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Spreads: Common Errors & Fixes

Jordan Brown
Oct 30, 2019 · 7 min read

In v0.111 the Flow team is rolling out a ton of fixes to object spreads (spreading an object in an expression, see “Spread in object literals”). These changes will expose a lot of errors in your codebases, so I recommend also reading Upgrading Flow Codebases in order to make upgrading easier. In this post, I’ll focus on the issues spread had before v0.111 and the behavior we have in those cases. Additionally, I’ll briefly touch on some of the new restrictions we’ve placed on objects in Flow in order to guarantee good worst-case performance for spreads.

Type spreads and value spreads now share the same underlying implementation, which is a major milestone in our larger goals around revamping our object model. You can read more about the design changes behind spreads and our object model in my post about fixing type spread.

Spreads now overwrite properties instead of inferring unions

Prior to v0.111, Flow did not take the order of spreads into account:

const x = {foo: 3};
const y = {foo: 'string'};
// Flow imprecisely infers as having the type number | string.
const z = {...x, ...y};


Flow now infers a type that more precisely matches the runtime behavior of spreads. Here, z is inferred to be { foo: string }.

Spreads no longer conflate unions into a single object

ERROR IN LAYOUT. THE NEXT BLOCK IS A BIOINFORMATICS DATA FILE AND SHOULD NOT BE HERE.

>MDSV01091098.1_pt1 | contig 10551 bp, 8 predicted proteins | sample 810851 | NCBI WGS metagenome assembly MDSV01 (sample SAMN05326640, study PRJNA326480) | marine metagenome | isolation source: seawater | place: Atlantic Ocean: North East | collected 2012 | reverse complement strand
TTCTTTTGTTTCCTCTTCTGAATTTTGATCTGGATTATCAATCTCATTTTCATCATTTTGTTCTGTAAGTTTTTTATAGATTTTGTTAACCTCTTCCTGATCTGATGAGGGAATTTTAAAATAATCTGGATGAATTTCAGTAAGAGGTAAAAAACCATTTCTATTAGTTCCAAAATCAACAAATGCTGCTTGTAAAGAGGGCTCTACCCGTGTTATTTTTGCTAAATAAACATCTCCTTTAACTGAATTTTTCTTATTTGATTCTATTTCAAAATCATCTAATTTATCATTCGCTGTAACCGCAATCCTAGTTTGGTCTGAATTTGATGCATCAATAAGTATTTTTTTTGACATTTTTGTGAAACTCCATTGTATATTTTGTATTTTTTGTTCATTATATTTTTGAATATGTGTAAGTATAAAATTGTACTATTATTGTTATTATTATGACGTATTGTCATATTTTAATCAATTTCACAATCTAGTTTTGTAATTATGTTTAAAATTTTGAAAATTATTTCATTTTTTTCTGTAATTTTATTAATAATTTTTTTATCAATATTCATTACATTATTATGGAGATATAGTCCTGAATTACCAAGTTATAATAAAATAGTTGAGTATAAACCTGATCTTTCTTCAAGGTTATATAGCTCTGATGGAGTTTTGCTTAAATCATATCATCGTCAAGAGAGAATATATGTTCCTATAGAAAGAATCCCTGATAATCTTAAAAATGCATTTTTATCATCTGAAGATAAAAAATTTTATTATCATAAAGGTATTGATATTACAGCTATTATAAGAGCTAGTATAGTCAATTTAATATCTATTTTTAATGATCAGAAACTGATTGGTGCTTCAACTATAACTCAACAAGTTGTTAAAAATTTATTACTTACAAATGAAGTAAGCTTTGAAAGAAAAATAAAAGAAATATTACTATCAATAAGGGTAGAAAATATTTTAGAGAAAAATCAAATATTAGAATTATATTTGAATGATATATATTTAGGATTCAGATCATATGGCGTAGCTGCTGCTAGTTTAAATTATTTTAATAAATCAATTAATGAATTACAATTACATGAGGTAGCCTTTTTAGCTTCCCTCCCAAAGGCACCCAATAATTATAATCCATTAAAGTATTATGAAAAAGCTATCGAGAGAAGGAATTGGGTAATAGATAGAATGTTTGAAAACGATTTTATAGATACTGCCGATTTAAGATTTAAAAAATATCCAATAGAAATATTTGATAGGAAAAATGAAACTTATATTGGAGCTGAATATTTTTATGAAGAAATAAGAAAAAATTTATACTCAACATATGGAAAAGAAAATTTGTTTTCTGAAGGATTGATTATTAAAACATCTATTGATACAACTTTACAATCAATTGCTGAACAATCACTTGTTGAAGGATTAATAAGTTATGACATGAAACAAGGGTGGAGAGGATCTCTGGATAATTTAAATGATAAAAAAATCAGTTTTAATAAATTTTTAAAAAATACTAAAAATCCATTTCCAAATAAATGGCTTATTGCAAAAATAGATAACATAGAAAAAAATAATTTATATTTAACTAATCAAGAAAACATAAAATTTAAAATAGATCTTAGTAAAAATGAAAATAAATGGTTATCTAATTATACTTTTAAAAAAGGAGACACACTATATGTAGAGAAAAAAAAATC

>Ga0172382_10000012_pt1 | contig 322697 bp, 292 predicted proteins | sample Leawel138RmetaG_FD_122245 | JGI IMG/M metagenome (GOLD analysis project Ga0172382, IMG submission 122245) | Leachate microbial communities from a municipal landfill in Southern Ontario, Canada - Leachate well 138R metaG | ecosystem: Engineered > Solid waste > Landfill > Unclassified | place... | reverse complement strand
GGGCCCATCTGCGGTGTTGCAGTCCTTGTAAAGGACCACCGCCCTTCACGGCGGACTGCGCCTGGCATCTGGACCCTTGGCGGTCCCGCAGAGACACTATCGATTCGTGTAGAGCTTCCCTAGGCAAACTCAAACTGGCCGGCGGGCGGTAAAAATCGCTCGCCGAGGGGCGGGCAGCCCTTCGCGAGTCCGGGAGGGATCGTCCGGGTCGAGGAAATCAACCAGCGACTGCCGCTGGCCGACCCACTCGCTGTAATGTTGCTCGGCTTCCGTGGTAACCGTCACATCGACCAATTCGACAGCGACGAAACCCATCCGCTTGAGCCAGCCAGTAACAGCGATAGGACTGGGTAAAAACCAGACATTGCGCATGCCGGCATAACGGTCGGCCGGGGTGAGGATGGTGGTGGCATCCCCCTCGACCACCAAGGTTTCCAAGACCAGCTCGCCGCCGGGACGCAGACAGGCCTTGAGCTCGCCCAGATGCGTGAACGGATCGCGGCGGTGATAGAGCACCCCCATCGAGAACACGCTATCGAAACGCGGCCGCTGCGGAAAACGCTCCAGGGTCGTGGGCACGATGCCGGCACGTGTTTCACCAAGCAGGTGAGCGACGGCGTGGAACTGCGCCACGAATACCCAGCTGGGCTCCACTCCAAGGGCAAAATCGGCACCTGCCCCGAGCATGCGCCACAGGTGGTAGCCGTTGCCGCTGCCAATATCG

Flow inferred an incorrect type when spreading unions, creating a single object type. Instead, unions should distribute over spreads. The most common (and scary) way this manifests in code is via maybe types:

const x: ?{| foo: number |} = null;
// No error. y is an empty object at runtime!
const y: {| foo: number |} = {...x};
// Flow should have inferred {| foo: number |} | {||}


Now, we will error saying that foo is missing in the object type. This pattern is common in the calculateState function on Flux components:

type State = {| foo: number, bar: number |};function calculateState(prevState: ?State): State {
const newState: State = {...prevState, foo: 3};
// This object may be missing bar at runtime
return newState;


To fix these errors, you should check for null/undefined before spreading a maybe-typed object:

This behavior also made it confusing to spread disjoint unions. Since all of the branches would be collapsed into one, Flow would error saying it cannot figure out which case of the union to use:

type DisjointUnion =
| {| type: 'A', payload: number |}
| {| type: 'B', payload: string |};
const disjoint: DisjointUnion = {type: 'A', payload: 3};
// Error, cannot choose which case to select
const disjointSpread: DisjointUnion = {...disjoint};